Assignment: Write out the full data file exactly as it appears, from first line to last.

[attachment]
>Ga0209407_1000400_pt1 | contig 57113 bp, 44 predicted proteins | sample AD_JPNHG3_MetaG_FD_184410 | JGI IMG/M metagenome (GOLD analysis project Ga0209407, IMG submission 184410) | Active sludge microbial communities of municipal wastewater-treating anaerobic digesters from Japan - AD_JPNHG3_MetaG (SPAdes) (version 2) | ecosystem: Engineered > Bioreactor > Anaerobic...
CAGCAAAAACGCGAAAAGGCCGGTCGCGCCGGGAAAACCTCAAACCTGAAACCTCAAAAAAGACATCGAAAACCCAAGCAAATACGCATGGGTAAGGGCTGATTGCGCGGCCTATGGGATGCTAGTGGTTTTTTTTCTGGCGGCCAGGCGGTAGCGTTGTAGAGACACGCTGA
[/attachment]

>Ga0209407_1000400_pt1 | contig 57113 bp, 44 predicted proteins | sample AD_JPNHG3_MetaG_FD_184410 | JGI IMG/M metagenome (GOLD analysis project Ga0209407, IMG submission 184410) | Active sludge microbial communities of municipal wastewater-treating anaerobic digesters from Japan - AD_JPNHG3_MetaG (SPAdes) (version 2) | ecosystem: Engineered > Bioreactor > Anaerobic...
CAGCAAAAACGCGAAAAGGCCGGTCGCGCCGGGAAAACCTCAAACCTGAAACCTCAAAAAAGACATCGAAAACCCAAGCAAATACGCATGGGTAAGGGCTGATTGCGCGGCCTATGGGATGCTAGTGGTTTTTTTTCTGGCGGCCAGGCGGTAGCGTTGTAGAGACACGCTGA